Saturday, June 13, 2015

Queen for a Day - Thoughts in the middle of the 2015 Gay Pride parade

I never thought that I would ever be part of a gay pride parade. I am on the shy side and also prefer to hang out in smaller groups.... not dance in the street with 100, 000 people!

Sometimes one has to wave a flag too.
And as my mom has taught me, everybody should be treated as a human being and be given a kind word. Isn't it better to treat people normal everyday instead of just partying with them once a year and waving a pretty flag around?

This is still true for me but then two things happened:

1. My wonderful 52Frames photo group held a gay pride photo walk. One of the founders of this creative group mentioned that people are flying in from all over the world to take part in this parade and it is basically on our doorstep.

Who can resist a call to action like that?!!

2. I got a severe case of cabin fever. I work from home and though I always make sure that I get some 'outside' time, it really felt this week as though the apartment is closing in on me. I just had to get out! :)

I had all these aloof lofty photography ideas about showing the sadness behind the makeup, the tottering about on high heels and of being an unattached observer behind my camera. The plan was to go, to shoot and come back.
"Don't ask me how much I paid for these!"

Instead, I danced.

In the middle of Tel Aviv I found myself dancing on a bench next to a friend while a sea of partying people marched right in front and behind us. We basically had front-row seats and managed to take hundreds of photos. After a while however I realized I was just as much a part of the crowd than everybody else.

There is nothing like seeing MASSES of people, most of them dressed very colorfully..and a bit skimpy, to realize that we are all part of this huge glob of humanity. Deepak Chopra says that every human is like one cell that together makes up this huge organism thing. I however, think that we are even smaller than cells.

If you look for the light, you will find it.
(Just hear me out a second - I was the one dancing on that bench between all those people!)

I think that us people are basically molecules. And just like molecules we have these 'energies' or vibes between us. With some people you have a stronger connections than with others, many you are neutral to and some you even repel. Just like molecules we also have all these spaces between us and we like to think that we are all individuals but actually we are all part of the same thing.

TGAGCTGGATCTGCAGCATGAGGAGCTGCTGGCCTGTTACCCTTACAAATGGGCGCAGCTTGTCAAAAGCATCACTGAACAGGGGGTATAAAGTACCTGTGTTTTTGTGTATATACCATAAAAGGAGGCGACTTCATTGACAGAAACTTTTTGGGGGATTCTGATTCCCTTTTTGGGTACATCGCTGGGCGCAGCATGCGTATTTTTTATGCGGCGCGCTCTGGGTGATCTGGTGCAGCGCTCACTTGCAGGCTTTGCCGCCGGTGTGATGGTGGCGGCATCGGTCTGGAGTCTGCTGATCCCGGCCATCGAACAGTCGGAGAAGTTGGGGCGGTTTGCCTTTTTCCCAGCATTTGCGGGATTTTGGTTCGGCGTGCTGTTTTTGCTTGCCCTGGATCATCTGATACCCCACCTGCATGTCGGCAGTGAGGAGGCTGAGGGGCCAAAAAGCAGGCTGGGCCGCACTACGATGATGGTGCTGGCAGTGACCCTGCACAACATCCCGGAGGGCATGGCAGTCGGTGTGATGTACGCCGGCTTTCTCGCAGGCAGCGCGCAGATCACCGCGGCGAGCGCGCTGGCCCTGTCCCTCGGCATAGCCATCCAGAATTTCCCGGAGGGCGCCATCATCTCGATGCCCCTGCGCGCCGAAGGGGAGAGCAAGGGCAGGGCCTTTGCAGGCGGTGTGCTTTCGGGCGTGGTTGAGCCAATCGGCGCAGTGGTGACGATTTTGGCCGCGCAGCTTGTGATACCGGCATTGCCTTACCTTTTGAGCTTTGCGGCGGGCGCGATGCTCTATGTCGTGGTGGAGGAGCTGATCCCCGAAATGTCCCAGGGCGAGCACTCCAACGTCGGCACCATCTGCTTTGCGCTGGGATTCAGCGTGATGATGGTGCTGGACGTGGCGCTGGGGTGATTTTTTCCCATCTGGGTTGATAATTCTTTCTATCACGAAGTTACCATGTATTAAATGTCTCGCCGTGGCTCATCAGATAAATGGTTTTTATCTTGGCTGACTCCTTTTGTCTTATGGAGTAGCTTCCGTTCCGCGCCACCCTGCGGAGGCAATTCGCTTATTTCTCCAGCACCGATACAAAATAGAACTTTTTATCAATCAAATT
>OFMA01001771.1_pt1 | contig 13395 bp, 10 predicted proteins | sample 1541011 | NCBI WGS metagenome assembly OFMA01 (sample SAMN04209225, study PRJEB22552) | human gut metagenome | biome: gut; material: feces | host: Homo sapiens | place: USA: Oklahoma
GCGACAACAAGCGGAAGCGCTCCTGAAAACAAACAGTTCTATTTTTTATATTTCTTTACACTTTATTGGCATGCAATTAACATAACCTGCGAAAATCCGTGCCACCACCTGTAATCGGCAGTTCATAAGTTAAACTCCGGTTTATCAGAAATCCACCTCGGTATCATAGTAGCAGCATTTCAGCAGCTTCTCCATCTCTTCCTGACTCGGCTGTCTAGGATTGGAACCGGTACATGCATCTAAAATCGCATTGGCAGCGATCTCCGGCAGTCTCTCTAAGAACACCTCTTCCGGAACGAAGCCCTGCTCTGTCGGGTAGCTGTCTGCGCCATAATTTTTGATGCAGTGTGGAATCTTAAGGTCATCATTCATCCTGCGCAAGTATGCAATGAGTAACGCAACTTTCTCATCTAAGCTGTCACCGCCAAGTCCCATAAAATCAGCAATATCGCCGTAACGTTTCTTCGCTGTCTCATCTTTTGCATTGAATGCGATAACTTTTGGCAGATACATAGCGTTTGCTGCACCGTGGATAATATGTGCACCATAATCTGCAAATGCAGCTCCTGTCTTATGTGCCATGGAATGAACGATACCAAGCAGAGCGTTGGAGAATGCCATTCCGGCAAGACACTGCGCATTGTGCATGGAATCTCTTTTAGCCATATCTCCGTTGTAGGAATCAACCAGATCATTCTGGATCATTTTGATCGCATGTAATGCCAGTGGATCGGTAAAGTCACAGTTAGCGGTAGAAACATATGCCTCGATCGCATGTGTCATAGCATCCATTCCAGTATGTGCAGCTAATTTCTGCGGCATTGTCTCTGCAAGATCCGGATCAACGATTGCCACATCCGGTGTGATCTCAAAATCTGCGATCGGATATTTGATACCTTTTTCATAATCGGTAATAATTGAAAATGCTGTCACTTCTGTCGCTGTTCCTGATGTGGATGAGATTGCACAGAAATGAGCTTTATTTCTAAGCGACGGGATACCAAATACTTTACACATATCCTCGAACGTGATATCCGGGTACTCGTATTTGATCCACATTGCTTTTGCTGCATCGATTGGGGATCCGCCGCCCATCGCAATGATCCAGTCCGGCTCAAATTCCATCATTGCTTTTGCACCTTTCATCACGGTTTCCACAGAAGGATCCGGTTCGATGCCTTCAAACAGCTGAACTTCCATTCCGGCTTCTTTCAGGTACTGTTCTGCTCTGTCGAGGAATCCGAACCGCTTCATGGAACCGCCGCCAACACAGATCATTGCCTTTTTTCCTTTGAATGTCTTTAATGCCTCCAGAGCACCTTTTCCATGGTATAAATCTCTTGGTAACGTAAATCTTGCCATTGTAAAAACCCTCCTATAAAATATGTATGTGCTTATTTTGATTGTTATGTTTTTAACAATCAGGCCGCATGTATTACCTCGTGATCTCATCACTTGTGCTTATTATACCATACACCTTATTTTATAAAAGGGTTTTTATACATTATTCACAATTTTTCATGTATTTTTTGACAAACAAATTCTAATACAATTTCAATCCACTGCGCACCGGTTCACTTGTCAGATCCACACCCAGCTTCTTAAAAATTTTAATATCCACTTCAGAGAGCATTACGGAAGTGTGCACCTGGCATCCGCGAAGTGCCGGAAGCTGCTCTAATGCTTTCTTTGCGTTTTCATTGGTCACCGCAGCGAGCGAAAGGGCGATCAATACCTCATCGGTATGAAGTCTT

We are all part of the same thing.

We are all gay, we are all transgender, we are all straight, we are all conservative, we are all shy and we are all extroverts.
She was working the crowd and everybody was loving it!
Wow... Who would have thought that going to a gay parade to take some photos and hang out with my friends would lead me to these insights.

Do NOT disregard the power of heavy makeup and high heels!

Please DO listen to my mom and treat everybody kindly but also if you have the chance to get out of your comfort zone, definitely take it! just might dance on a bench surrounded by 100,000 people. And you just might realize how wonderful every single person on this planet is.

'No Smile', 'Mona Lisa Smile' and 'Half Smile' also attended the 2015 Tel Aviv gay pride parade.

June 2015

Saturday, March 21, 2015

Sahlab - An ethnic Middle-Eastern winter pudding

It seems strange to think that the winters here in Israel can be cold, sometimes even freezing.

We are so used to reading (and writing!) about the hot summer sun, camels, deserts and sand. And how one cannot survive the excruciating heat without drinking gallons of water or eating buckets of ice cream.

Israelis CAN and do basically eat ice cream throughout the winter months but there is a special warm, very local, very Middle-Eastern pudding called sahlab that should definitely be tasted.